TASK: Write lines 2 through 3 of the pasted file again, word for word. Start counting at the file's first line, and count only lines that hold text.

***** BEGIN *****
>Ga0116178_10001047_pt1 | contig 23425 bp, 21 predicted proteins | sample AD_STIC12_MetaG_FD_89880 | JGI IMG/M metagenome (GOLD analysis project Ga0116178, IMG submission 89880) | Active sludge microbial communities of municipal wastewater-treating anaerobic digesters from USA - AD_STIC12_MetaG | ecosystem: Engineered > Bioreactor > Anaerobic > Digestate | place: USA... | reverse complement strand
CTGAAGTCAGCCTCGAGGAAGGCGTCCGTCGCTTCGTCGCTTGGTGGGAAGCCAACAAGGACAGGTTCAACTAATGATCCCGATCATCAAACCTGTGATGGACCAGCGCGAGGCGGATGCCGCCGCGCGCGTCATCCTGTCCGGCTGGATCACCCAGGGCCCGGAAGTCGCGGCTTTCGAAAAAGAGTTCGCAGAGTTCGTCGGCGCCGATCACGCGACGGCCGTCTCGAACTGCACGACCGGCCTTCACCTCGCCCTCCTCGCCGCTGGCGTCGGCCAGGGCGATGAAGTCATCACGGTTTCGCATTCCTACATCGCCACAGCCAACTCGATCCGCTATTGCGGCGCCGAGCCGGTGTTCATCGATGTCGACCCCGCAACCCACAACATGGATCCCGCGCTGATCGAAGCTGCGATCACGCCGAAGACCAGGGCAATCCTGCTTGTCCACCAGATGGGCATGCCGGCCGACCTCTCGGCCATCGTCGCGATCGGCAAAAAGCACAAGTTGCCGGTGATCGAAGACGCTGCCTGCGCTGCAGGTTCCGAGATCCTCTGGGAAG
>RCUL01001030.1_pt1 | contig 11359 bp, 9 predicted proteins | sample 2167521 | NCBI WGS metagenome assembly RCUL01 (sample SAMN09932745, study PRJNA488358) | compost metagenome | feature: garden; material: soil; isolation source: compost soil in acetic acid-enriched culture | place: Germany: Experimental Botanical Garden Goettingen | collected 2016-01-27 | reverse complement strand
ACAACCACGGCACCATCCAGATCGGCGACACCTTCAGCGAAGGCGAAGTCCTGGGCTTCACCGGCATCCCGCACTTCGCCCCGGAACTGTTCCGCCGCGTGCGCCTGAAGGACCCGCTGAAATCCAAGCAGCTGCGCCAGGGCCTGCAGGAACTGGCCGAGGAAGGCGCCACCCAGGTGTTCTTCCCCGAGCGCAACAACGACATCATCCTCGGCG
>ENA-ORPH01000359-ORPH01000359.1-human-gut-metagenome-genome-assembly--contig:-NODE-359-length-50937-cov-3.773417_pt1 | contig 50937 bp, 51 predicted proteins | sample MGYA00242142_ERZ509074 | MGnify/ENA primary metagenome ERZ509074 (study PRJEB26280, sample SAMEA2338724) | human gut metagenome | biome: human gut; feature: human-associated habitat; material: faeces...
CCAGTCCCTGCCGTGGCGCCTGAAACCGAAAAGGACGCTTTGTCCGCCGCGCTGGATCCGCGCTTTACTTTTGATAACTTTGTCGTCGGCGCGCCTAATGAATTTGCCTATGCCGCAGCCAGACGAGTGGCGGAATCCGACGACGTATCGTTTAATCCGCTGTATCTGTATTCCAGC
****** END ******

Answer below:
CTGAAGTCAGCCTCGAGGAAGGCGTCCGTCGCTTCGTCGCTTGGTGGGAAGCCAACAAGGACAGGTTCAACTAATGATCCCGATCATCAAACCTGTGATGGACCAGCGCGAGGCGGATGCCGCCGCGCGCGTCATCCTGTCCGGCTGGATCACCCAGGGCCCGGAAGTCGCGGCTTTCGAAAAAGAGTTCGCAGAGTTCGTCGGCGCCGATCACGCGACGGCCGTCTCGAACTGCACGACCGGCCTTCACCTCGCCCTCCTCGCCGCTGGCGTCGGCCAGGGCGATGAAGTCATCACGGTTTCGCATTCCTACATCGCCACAGCCAACTCGATCCGCTATTGCGGCGCCGAGCCGGTGTTCATCGATGTCGACCCCGCAACCCACAACATGGATCCCGCGCTGATCGAAGCTGCGATCACGCCGAAGACCAGGGCAATCCTGCTTGTCCACCAGATGGGCATGCCGGCCGACCTCTCGGCCATCGTCGCGATCGGCAAAAAGCACAAGTTGCCGGTGATCGAAGACGCTGCCTGCGCTGCAGGTTCCGAGATCCTCTGGGAAG
>RCUL01001030.1_pt1 | contig 11359 bp, 9 predicted proteins | sample 2167521 | NCBI WGS metagenome assembly RCUL01 (sample SAMN09932745, study PRJNA488358) | compost metagenome | feature: garden; material: soil; isolation source: compost soil in acetic acid-enriched culture | place: Germany: Experimental Botanical Garden Goettingen | collected 2016-01-27 | reverse complement strand